One of Te Puke’s busy roads will get a partial reconstruction to improve safety and make it more user-friendly.
Currently, parts of the road are too narrow for the volume and type of traffic. There are also sections where the road has reached the end of its life, causing problems for heavy vehicles using the road to access horticultural businesses.
So, maintenance is not going to be enough.
This announcement comes after residents raised safety concerns with the council in 2022.
At the time, Western Bay of Plenty District Council transportation manager Jim Paterson
said council staff have been working with residents since 2016
and have changed the location of the 80/50km/h speed limit boundary to 950m south of Te Puke Highway intersection, through council’s speed limit bylaw review in 2020.
“We’re planning to go a little further and include other road improvements such as seal widening, drainage upgrades and road rehabilitation.”
Fast-forward to 2023, where plans are now in place to move ahead with upgrading the busy rural road.
“We know that our Te Puke community are unhappy with the condition of this road and the safety risks it brings, and so are we,” says Council’s general manager infrastructure group Cedric Crow.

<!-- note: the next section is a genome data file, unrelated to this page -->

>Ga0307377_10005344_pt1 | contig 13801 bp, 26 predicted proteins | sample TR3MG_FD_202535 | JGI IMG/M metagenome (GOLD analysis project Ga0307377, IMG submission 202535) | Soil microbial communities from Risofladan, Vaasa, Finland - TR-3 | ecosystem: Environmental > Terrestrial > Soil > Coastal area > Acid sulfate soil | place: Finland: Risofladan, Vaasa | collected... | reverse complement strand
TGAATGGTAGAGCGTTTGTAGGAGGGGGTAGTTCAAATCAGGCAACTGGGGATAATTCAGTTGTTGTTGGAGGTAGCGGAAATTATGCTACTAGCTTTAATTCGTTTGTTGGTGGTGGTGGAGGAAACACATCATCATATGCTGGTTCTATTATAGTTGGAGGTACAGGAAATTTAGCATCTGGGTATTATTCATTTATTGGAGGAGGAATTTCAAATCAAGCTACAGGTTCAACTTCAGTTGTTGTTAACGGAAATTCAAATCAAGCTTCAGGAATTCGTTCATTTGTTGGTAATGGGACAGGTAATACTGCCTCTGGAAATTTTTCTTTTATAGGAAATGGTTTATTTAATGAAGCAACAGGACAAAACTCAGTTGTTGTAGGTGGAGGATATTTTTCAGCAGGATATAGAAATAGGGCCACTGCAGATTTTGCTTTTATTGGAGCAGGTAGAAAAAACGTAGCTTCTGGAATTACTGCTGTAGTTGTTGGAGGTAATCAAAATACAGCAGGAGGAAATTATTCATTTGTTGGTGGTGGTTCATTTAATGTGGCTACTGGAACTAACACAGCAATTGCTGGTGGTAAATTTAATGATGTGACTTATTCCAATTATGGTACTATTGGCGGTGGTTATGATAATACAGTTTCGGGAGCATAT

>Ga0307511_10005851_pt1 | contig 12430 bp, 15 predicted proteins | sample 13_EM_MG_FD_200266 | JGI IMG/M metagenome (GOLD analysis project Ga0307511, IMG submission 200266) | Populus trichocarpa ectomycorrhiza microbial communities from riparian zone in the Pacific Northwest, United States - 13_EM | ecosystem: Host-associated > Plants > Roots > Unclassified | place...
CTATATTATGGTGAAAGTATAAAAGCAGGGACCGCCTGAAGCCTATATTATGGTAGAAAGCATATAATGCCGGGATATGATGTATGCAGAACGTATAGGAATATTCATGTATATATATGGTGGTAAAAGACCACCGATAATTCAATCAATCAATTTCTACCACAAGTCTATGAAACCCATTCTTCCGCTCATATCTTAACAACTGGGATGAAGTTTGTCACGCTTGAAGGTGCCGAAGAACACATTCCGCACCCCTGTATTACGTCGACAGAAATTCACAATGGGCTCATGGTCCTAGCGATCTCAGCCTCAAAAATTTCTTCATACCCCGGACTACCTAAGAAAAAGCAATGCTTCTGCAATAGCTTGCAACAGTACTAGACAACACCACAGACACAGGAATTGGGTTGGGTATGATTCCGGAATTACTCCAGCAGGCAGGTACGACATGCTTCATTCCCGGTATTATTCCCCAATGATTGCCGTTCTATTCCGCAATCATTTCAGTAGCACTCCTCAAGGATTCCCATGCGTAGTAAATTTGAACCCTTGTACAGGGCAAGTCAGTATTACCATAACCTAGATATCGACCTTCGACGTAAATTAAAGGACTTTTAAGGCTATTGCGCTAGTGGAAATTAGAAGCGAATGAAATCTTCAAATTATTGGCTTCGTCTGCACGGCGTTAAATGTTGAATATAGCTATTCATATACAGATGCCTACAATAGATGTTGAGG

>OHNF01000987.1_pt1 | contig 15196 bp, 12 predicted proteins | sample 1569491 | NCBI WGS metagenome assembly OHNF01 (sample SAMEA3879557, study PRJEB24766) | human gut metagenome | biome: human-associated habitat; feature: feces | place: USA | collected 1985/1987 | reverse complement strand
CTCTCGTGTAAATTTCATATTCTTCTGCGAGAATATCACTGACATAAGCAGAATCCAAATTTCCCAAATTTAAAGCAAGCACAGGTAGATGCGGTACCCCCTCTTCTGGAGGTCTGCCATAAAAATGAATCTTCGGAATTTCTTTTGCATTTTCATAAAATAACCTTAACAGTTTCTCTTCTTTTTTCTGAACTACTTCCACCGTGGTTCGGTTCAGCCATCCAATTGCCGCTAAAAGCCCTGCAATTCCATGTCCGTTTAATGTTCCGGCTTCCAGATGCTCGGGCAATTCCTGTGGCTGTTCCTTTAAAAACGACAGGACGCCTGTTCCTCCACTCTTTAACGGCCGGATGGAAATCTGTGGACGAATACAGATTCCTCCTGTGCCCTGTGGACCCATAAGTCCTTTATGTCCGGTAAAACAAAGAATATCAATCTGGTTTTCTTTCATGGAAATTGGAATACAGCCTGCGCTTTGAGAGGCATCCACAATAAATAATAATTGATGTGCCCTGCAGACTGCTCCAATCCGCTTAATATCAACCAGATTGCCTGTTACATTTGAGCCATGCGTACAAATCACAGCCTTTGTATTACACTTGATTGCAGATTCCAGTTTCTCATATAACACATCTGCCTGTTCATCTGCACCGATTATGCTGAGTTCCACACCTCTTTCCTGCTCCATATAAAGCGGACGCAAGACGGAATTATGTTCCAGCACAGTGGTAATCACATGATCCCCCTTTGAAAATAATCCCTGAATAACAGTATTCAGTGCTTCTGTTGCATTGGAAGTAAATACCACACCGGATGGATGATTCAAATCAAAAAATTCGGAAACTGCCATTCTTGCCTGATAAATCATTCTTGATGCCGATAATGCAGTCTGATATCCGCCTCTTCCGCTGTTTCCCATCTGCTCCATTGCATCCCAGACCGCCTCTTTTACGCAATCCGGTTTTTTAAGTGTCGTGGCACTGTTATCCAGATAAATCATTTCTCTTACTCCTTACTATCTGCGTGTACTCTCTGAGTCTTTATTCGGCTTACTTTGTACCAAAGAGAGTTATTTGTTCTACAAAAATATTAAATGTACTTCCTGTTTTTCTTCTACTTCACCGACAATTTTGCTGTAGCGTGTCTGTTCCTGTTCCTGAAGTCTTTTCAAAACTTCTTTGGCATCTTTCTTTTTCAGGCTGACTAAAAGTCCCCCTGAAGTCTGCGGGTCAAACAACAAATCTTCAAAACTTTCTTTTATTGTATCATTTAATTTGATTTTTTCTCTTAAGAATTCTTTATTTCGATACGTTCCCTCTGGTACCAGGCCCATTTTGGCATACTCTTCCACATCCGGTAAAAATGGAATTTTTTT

“Widening it and redoing the parts that have reached the end of their life will be very beneficial for those who use No. 1 Road.”
Earlier this year, Council completed six weeks of works on the road to ‘hold’ the pavement over winter.
This included heavy patching - digging up the uneven surfaces and laying asphalt – to improve safety and maintain the road as best as possible in the short term.
Initial plans were to rehabilitate the lower section of No. 1 Road in 2019 but decided to postpone the works until after Tauranga City Council had constructed the Waiari trunk watermain. The watermain project was completed in 2020.
Councillors also approved work to lower the road at the intersection with Cannell Farm Drive, in preparation for future extension works to join the two.
The widening of the remaining three sections of road and the creation of a separate 3m shared pathway will be revisited after the rehabilitation works.
In June, Council applied for funding from Waka Kotahi NZ Transport Agency to subsidise the shared pathway but this was declined because there are currently inadequate funds available from the National Land Transport Fund, although funding may be available in the future.
“If we were to proceed with the full programme of work right now for No.1 Road, we’d have a funding gap of at least 50 per cent,” adds Cedric.
Works are expected to begin this summer.